The Idols of Tribe have their foundation in human nature itself, and in the tribe or race of men. For it is a false assertion that the sense of man is the measure of things. On the contrary, all perceptions as well of the sense as of the mind are according to the measure of the individual and not according to the measure of the universe. And the human understanding is like a false mirror, which, receiving rays irregularly, distorts and discolors the nature of things by mingling its own nature with it.

Francis Bacon

The practical reformer has continually to demand that changes be made in things which are supported by powerful and widely-spread feelings, or to question the apparent necessity and indefeasibleness of established facts; and it is often an indispensable part of his argument to show, how these powerful feelings had their origin, and how those facts came to seem necessary and indefeasible. There is therefore a natural hostility between him and a philosophy which discourages the explanation of feelings and moral facts by circumstances and association, and prefers to treat them as ultimate elements of human nature; a philosophy which is addicted to holding up favorite doctrines as intuitive truths, and deems intuition to be the voice of Nature and of God, speaking with an authority higher than that of our reason. In particular, I have long felt that the prevailing tendency to regard all the marked distinctions of human character as innate, and in the main indelible, and to ignore the irresistible proofs that by far the greater part of those differences, whether between individuals, races, or sexes, are such as not only might but naturally would be produced by differences in circumstances, is one of the chief hindrances to the rational treatment of great social questions, and one of the greatest stumbling blocks to human improvement.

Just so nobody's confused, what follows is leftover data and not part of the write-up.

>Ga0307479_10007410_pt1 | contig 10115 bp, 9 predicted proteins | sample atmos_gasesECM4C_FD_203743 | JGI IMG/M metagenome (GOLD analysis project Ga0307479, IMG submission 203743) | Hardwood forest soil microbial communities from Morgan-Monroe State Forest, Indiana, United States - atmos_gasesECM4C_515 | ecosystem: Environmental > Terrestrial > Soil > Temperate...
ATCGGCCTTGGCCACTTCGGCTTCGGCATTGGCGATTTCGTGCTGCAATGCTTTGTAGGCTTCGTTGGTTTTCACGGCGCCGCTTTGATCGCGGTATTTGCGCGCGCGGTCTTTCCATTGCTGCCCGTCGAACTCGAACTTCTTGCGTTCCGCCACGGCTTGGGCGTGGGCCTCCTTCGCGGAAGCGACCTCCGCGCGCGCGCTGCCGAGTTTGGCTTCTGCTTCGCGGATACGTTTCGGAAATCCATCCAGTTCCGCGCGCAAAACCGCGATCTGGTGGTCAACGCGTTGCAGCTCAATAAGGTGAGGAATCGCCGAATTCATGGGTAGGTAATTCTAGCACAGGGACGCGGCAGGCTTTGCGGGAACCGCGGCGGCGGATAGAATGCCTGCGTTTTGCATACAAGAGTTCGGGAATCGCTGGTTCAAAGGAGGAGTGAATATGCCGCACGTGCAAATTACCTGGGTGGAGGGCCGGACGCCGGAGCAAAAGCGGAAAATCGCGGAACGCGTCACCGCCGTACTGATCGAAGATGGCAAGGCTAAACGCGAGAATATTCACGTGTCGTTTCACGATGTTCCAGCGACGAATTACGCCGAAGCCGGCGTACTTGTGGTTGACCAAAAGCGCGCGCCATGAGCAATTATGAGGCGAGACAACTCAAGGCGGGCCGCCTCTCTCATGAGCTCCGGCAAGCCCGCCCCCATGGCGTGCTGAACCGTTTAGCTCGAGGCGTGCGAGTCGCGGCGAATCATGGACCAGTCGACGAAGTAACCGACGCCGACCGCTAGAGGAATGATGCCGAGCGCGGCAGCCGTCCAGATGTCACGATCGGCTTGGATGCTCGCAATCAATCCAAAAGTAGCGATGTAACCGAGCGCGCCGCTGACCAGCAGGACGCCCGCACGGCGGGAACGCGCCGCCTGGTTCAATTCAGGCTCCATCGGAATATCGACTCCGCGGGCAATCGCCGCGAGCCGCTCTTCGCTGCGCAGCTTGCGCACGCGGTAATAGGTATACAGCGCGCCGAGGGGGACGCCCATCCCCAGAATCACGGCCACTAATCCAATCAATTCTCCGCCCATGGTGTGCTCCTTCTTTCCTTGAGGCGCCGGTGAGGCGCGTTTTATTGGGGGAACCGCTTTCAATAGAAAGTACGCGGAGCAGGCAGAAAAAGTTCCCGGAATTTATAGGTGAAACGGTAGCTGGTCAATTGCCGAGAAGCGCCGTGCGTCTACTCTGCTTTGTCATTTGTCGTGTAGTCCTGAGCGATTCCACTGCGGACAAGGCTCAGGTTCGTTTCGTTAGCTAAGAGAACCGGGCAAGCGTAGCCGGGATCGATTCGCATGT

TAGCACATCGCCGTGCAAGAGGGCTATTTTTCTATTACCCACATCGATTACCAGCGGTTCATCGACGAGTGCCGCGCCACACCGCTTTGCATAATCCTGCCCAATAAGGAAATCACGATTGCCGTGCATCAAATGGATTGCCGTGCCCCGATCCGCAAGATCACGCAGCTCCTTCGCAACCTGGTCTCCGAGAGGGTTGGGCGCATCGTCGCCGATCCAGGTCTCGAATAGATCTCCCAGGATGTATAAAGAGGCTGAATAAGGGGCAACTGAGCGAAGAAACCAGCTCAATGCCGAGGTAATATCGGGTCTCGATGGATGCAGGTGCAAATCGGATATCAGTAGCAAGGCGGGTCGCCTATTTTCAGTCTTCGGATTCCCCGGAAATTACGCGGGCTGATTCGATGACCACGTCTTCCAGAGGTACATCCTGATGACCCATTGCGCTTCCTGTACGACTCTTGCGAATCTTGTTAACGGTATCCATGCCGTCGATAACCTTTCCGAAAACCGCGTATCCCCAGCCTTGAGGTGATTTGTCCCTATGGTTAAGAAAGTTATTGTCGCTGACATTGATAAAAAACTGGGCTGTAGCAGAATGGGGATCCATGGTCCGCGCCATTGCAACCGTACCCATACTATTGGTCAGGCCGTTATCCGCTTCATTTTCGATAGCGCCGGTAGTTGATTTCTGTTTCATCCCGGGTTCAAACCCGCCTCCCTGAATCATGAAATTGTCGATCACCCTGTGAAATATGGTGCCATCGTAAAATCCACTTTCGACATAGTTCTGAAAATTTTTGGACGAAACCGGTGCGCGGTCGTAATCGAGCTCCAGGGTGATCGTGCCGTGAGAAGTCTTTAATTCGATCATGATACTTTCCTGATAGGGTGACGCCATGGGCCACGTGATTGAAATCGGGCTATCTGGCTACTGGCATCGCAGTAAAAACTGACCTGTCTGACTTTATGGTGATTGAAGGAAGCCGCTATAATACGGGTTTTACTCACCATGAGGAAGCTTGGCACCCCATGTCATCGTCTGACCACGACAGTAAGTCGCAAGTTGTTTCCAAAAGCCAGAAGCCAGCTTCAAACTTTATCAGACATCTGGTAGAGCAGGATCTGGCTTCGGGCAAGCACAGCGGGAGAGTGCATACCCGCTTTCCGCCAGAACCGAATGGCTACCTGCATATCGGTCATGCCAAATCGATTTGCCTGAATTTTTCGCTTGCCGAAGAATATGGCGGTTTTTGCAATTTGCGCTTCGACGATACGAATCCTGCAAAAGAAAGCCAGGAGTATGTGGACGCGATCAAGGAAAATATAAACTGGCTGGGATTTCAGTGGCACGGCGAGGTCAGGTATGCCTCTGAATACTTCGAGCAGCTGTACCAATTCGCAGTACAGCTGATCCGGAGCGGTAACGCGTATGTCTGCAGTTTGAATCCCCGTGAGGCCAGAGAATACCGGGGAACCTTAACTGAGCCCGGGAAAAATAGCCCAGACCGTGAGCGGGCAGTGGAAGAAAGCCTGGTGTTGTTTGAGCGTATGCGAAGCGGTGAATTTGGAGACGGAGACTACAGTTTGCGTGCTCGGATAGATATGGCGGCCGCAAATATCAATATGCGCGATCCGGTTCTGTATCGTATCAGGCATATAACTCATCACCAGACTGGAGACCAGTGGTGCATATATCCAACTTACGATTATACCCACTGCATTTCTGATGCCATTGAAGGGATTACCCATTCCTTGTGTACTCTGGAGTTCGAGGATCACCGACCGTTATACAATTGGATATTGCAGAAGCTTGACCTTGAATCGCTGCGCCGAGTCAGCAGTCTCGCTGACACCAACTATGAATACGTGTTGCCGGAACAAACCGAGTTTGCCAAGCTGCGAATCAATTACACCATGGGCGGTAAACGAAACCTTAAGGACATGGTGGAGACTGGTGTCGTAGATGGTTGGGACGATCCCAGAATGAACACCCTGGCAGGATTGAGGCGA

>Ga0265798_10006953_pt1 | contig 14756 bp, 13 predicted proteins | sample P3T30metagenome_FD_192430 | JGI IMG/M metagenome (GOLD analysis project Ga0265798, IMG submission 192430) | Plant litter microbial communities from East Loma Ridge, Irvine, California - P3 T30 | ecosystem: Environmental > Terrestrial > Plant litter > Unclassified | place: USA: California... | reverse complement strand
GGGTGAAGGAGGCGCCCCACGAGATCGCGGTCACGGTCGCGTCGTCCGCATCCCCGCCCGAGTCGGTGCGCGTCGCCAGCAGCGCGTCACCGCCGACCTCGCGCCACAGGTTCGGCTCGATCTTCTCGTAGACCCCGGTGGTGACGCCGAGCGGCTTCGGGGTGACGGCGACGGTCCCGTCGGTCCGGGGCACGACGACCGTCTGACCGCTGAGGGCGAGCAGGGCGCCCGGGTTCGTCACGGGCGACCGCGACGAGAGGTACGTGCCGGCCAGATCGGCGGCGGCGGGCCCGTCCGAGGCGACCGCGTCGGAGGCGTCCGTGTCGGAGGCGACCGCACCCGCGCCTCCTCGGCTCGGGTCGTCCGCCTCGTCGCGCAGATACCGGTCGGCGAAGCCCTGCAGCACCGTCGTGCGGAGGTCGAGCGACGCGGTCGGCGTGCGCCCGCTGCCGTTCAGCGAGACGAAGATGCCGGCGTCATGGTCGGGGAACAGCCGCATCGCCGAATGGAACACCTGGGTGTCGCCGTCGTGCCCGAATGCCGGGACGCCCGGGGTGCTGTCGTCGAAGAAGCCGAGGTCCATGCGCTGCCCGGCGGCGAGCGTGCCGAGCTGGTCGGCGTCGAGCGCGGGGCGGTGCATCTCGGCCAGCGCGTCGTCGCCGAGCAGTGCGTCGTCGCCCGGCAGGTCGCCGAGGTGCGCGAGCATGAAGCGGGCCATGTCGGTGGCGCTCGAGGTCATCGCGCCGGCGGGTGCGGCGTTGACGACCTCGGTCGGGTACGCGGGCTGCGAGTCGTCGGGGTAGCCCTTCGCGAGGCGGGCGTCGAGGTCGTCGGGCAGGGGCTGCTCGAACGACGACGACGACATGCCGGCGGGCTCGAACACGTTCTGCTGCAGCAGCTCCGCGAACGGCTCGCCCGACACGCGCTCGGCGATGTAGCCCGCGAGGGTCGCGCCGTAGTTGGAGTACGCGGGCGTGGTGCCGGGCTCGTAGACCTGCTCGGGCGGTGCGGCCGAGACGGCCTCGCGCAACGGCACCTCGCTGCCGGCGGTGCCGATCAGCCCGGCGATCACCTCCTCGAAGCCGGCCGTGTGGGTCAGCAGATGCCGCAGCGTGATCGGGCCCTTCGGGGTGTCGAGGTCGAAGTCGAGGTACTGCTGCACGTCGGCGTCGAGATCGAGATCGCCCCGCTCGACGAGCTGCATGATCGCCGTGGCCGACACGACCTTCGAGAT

John Stuart Mill

Great abilities are not requisite for an Historian; for in historical composition, all the greatest powers of the human mind are quiescent. He has facts ready to his hand; so there is no exercise of invention. Imagination is not required in any high degree; only about as much as is used in the lower kinds of poetry.

Samuel Johnson

A Constitution, to contain an accurate detail of all the subdivisions of which its great powers will admit, and of all the means by which they may be carried into execution, would partake of the prolixity of a legal code, and could scarcely be embraced by the human mind. It would probably never be understood by the public. Its nature, therefore, requires, that only its great outlines should be marked, its important objects designated, and the minor ingredients which compose those objects be deduced from the nature of the objects themselves. That this idea was entertained by the framers of the American constitution, is not only to be inferred from the nature of the instrument, but from the language.

John Marshall